Oh, 2017. You dirty little rascal. This week, we dive into June, marking the halfway point in the year and my sixth month in the city of Chicago. I’m literally sitting here with a smirk on my face as I write this, thinking about all the things I thought I would have accomplished in my first six months here. When I arrived in Chicago, I had no job, one friend and a LOT of hope. Today in Chicago, I have no full-time job, friends whose names I can count on one hand, a solid amount of hope but also more doubts and uncertainty than I would prefer.
I am an incredibly lucky woman. I have had abundant opportunities come my way and plenty of open doors to walk through my entire life. I grew up with parents who taught me and more importantly, allowed me, to dream big. In many, many ways, I am presently very lucky and very #blessed. I am also currently wading through a huge pond of molasses. My head is above water but man, making forward progress is a S T R U G G L E.
I’ll be real honest. When I quit my job and career in entertainment, left LA, and moved back to the Midwest to work in fitness, I honest to God thought I would have it easy finding a job. I was armed with an ego the size of Lake Michigan. I had actual thoughts like, I’ve worked on three major network television shows and spent over a year at Disney, companies are going to want to hire me so quickly. I am now physically cringing because guess what? I’ve interviewed, as in legitimately have spoken with, 24 different companies that have all rejected me. I’ve sent out hundreds of applications and filled out a minimum of 300 “Forgot My Password” forms for company.taleo.net sites. Recently, after a few promising rounds of interviews for my dream job, I lost out to another candidate and a few days later, I found out that the business that has provided my main source of income since January was closing immediately.
We’ve all had setbacks in our careers and in our abilities to provide for ourselves financially. As they say, everything is temporary, what goes up must come down, when one door closes another door opens, etc, etc, etc. When people say everything happens for a reason, we typically find out that reason a few months or years down the road. I have no idea why this particular job hunt has been more challenging than others. I have no idea where my next source of income will come from. Even though I can’t yet know the reason why I’ve been rejected by so many jobs, I can tell you that I’ve learned two big lessons from being stuck in this molasses pond.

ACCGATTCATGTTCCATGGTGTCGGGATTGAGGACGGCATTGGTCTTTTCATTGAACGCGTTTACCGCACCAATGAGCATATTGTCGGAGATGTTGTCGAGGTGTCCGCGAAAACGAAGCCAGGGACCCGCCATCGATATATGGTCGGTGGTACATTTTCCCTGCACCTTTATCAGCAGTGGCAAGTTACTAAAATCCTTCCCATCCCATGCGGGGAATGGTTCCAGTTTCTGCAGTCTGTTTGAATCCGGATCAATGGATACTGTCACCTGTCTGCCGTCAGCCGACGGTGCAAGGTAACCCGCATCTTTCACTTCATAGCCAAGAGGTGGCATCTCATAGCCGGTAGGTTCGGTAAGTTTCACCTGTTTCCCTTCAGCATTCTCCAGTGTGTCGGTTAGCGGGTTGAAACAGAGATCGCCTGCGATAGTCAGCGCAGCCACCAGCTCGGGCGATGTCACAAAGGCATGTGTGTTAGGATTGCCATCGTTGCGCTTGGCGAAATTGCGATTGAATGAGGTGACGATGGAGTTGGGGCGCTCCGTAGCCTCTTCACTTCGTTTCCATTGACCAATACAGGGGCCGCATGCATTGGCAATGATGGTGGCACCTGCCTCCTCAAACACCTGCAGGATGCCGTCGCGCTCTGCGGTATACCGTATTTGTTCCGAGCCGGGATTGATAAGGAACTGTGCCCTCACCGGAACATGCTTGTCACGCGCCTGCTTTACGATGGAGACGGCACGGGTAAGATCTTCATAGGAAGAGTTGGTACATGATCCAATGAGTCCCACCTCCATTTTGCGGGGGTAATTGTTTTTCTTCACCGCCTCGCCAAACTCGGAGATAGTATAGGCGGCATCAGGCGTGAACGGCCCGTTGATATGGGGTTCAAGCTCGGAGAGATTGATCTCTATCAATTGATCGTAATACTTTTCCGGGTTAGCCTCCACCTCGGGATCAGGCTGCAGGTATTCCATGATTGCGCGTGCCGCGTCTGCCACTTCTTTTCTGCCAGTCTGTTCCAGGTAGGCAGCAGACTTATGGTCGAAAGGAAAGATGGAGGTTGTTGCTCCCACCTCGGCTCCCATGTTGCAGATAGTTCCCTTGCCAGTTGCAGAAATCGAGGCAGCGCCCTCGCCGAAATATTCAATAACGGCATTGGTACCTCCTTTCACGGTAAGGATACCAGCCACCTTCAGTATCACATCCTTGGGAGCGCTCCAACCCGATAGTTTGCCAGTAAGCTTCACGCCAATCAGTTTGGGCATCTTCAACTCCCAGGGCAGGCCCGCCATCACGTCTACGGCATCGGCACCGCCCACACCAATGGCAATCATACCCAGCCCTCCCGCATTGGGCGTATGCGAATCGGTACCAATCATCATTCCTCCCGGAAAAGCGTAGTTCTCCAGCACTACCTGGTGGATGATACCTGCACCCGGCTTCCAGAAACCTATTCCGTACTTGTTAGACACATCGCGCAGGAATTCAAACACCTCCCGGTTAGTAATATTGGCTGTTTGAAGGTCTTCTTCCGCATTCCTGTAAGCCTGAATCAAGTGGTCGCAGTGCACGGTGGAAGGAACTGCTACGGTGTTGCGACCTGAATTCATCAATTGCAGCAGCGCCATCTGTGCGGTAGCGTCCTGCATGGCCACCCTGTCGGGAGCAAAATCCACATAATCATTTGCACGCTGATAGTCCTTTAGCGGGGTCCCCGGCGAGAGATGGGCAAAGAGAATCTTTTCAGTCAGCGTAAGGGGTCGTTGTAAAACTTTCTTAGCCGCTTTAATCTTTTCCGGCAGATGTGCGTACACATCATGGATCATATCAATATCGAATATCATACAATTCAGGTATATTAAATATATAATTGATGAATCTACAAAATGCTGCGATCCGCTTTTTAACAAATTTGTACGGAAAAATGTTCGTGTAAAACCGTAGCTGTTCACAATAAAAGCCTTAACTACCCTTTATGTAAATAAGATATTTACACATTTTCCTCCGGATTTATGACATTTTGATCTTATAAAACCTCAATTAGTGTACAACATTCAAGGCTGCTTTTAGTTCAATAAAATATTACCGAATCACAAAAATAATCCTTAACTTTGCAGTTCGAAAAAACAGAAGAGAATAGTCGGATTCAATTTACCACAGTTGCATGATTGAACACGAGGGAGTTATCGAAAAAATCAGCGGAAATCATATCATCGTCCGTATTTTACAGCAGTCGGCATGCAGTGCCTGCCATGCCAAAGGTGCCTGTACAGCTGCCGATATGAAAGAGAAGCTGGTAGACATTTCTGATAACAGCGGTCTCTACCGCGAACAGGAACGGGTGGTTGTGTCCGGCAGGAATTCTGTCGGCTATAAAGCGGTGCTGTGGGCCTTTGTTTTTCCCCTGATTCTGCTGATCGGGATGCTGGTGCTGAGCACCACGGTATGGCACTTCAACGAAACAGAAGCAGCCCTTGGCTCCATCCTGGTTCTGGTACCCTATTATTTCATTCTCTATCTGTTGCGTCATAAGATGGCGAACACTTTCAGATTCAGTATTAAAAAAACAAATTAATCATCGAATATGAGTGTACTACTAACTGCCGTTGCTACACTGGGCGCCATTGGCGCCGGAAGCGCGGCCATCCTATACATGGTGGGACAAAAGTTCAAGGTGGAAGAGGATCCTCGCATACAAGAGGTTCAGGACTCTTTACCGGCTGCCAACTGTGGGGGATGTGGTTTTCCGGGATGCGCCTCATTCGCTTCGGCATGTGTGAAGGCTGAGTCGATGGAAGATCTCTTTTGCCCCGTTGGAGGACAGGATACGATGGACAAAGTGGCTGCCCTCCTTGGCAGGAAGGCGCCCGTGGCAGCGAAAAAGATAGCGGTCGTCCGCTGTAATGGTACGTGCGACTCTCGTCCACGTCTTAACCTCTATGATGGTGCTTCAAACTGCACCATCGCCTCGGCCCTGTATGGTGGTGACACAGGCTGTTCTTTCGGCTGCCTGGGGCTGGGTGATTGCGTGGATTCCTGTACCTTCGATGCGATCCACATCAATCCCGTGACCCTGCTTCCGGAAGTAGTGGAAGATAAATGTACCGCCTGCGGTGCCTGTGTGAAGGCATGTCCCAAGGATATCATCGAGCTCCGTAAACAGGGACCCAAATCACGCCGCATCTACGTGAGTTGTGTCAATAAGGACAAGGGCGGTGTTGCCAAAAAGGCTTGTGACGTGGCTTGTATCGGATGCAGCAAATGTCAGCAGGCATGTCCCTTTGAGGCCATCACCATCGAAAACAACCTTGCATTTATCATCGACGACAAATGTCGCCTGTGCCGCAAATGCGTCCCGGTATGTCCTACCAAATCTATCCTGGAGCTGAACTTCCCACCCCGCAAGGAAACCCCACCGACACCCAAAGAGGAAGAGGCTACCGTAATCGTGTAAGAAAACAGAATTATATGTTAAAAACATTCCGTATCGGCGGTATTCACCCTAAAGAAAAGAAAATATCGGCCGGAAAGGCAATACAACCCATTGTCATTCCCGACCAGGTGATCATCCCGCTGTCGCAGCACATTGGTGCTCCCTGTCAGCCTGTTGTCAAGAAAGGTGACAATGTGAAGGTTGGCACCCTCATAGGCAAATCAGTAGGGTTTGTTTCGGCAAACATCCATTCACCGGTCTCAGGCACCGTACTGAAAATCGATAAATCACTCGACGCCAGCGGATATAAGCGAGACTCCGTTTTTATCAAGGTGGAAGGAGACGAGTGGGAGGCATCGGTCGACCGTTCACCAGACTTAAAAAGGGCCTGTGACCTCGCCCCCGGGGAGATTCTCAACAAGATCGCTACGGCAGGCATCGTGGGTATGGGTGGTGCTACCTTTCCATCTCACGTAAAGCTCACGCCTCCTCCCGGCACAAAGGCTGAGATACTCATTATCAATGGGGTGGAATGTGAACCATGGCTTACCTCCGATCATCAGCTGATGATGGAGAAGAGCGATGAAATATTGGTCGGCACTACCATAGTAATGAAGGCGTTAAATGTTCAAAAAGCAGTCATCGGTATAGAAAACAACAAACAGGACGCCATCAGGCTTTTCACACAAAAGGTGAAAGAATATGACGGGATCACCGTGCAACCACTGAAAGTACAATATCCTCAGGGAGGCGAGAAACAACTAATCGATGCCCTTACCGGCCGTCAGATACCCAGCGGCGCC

First, a piece of my identity died the day I left Los Angeles and that piece was replaced by shame. Whether we are conscious of it or not, for many of us, our self-worth is tied to our careers. I never wanted an ordinary life. I grew up wanting to get the heck out of my hometown, so I did, and I chased the biggest, shiniest, least ordinary dream of all time: show biz. I used to love talking about what I did for a living because I was a narcissist and because it was a “cool” job, so I was “cool” by association. Now, I could not feel less connected to that version of myself. I absolutely hate telling strangers what I used to do for a living, because my current life and unemployed status, by comparison, is a pile of trash. (This is my ego speaking, btw. Ego aside, I have absolutely zero regrets jumping ship on that career and I’m 500 times happier to be chasing a dream I believe in).
I find the idea of meeting new people to be a bit torturous right now because I am ashamed to tell them that I’m between careers. Because I’m ashamed, I feel inclined to over-compensate by telling them how I used to be impressive and cool in my old life. I found myself doing this a lot on dates. I wanted the guys I was out with to know that I’m not just some average loser who can’t get a job, I’m a loser with an EMMY in her bedroom who can’t get a job. Self-deprecation aside, I never realized how deep my need for external validation is when it comes to my career. It’s apparently extremely important to me that other people think that what I’m doing is impressive and important and enviable, and that’s kind of a gross thing to realize. This is also a problem when it comes to the job search. Bottom line, I need to find a job and I do not think any job is beneath me… AS LONG AS it’s for a company that I believe in and that people have heard of. This is obviously not one of my finer qualities and trust that it’s something I’ll be working on.